This is not an architecture problem. It's either a design problem or a management problem.
Why can you not add new operations to the web service? That is one of the principal benefits of having a web service. Adding a new operation is a guaranteed non-breaking change. So either there is some misguided policy explicitly preventing you from doing it (management problem), a technical barrier to doing it (e.g. no privileges to redeploy - different kind of management problem), or you've somehow managed to rev-lock your client applications (serious design problem).
The architecture is fine. There is nothing you need to change in order support this type of extensibility. If you can't make changes to the web service that's there, then wrap it with one that you can change and start using that one from now on.
Multiple requests are, again, a design issue. Specifically, it's a message design issue. You ordinarily do not attempt to architect your entire system so as to literally be sending multiple simultaneous requests. Instead, you design your web services around the "chunky interface" concept, as opposed to the RPC-style "chatty" interface.
Simply put, a chunky interface means that you expose coarse, user-level units of work as operations. Your service contracts should not look like "method calls", they should look like activities. For example, instead of having many different (chatty) operations to change a single customer's phone number, mailing address, e-mail address, etc., you design one (chunky)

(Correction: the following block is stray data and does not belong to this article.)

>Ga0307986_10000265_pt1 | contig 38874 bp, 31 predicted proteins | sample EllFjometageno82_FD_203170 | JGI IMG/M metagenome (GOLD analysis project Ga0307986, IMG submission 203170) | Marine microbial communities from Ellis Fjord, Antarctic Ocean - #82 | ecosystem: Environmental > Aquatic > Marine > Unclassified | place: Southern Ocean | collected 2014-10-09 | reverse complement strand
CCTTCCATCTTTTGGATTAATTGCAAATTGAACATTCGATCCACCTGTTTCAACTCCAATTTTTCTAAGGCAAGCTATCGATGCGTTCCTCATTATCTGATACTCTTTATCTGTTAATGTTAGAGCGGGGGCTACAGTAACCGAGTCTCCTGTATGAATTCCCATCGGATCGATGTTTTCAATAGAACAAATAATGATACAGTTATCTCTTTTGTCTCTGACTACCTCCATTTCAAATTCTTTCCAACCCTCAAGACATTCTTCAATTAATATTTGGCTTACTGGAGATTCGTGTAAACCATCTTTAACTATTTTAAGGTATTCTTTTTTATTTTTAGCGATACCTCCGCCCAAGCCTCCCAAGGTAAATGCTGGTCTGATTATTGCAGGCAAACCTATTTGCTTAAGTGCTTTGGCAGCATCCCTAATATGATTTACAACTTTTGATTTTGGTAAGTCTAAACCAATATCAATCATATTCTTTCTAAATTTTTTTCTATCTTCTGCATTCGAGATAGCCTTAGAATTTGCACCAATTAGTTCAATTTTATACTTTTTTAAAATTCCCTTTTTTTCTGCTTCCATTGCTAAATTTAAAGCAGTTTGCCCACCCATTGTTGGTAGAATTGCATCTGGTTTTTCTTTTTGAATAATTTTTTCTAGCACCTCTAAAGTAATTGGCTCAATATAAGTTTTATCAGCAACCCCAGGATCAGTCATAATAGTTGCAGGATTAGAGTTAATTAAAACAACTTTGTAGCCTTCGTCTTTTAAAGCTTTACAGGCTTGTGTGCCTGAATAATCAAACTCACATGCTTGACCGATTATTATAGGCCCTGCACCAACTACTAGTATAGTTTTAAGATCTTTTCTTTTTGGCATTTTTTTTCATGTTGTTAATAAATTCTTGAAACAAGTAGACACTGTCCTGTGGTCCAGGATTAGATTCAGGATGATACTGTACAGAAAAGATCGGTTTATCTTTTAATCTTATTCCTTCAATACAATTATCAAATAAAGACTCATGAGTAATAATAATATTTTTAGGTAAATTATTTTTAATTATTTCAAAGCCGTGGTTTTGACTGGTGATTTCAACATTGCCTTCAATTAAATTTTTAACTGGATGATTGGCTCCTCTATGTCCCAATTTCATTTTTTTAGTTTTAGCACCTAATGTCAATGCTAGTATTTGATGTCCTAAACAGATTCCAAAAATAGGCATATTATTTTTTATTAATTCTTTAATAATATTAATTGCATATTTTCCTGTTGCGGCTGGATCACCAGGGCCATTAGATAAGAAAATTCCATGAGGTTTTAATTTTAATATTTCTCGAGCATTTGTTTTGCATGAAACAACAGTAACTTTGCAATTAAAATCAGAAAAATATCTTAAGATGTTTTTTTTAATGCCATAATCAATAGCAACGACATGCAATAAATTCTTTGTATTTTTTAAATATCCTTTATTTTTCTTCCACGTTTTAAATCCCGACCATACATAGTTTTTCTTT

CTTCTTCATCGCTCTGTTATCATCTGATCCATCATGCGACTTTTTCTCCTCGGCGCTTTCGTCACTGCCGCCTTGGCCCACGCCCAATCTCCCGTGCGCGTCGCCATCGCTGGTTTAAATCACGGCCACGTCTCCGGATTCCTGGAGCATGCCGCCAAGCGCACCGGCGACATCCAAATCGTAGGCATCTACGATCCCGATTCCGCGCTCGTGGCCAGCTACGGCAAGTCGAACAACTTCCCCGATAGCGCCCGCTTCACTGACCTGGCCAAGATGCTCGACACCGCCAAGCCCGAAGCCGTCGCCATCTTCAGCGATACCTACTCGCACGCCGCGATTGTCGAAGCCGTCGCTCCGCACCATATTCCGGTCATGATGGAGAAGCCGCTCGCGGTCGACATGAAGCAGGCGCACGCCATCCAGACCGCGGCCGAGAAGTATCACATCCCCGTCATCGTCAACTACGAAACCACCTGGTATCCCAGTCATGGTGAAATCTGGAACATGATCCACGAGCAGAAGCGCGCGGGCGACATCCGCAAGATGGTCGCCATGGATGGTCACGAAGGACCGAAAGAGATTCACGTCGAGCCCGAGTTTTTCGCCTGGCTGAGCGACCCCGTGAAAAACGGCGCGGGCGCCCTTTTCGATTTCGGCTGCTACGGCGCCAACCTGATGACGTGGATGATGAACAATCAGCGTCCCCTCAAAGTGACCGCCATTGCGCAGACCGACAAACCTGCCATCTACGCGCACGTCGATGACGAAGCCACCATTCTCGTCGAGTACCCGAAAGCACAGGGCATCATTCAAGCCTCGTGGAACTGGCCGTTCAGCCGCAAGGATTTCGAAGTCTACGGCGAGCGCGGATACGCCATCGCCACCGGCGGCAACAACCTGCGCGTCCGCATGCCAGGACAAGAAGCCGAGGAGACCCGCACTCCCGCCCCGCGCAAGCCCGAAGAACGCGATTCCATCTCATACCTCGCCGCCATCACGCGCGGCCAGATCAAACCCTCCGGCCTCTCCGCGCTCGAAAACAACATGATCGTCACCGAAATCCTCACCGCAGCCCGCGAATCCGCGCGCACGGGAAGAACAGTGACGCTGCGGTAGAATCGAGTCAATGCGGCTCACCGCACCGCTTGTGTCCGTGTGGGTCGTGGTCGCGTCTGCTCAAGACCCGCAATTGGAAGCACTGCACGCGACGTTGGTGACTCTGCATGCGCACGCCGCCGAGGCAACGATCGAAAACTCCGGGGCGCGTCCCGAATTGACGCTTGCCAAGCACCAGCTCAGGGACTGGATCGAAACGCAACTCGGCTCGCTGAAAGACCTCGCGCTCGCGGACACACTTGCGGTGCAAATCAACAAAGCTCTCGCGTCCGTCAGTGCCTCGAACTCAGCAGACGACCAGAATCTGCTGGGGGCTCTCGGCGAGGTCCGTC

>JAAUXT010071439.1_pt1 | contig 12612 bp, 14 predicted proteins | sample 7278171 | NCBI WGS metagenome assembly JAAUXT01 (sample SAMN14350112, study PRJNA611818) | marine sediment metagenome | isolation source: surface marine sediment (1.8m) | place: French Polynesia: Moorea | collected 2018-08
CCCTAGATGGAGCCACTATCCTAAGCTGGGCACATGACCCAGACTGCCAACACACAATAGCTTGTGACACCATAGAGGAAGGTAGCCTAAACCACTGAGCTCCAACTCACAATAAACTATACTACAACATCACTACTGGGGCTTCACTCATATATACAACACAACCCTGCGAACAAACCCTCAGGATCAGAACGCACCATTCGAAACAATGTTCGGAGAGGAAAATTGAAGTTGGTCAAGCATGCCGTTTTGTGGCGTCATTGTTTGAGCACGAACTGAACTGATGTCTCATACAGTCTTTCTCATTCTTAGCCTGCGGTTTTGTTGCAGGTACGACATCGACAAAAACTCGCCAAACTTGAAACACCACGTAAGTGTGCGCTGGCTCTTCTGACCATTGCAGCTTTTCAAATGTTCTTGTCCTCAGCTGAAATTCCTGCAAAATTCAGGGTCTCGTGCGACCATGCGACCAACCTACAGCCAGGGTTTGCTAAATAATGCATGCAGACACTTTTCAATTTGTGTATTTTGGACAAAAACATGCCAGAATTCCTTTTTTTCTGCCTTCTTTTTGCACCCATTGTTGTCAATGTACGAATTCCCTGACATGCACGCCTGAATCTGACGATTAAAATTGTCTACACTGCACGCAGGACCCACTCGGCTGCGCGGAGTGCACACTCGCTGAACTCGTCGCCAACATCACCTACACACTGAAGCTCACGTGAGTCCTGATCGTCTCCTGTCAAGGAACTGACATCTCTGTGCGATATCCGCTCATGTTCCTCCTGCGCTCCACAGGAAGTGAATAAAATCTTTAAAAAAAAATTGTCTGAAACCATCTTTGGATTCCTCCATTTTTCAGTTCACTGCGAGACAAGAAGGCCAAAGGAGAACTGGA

CustomerUpdateRequest contract that accepts a sequence of customers and performs all of the updates therein.
When you design your messages this way, you should never need to worry about something like bundling multiple requests, because it wouldn't make any logical sense to do so. You're not going to bundle a customer-update request with a shipping request because there is no reason for those requests to ever come in at exactly the same time.
I cannot see any practical purpose in attempting to "isolate the application from the web service" - the web service is your isolation, from library dependencies, platform dependencies, revision dependencies, etc. An orchestration engine or service bus can provide a higher level of abstraction, but that doesn't remove the dependency on contracts, just endpoints. And unless you're prepared to do some serious re-architecting (we are talking about, for example, rewriting every application and service to use pub/sub and other asynchronous messaging patterns), then there's going to be no benefit.
You already have everything you need in place to support multiple clients. What you need is a better deployment process, a clearer upgrade path, and messaging contracts that are more appropriate to an SOA. For scaling, if one web service can't handle the load, then use a load balancer - your web services should be stateless anyway.
If your architecture's become really big - and I mean enormous, to the point where your database and services are hyper-optimized but there are just too many transactions happening per second to keep up - then you might consider implementing Command-Query Separation. But don't start down that path unless you're prepared to see it through to the end, because you won't see most of the benefits until you have completely isolated the queries from the commands.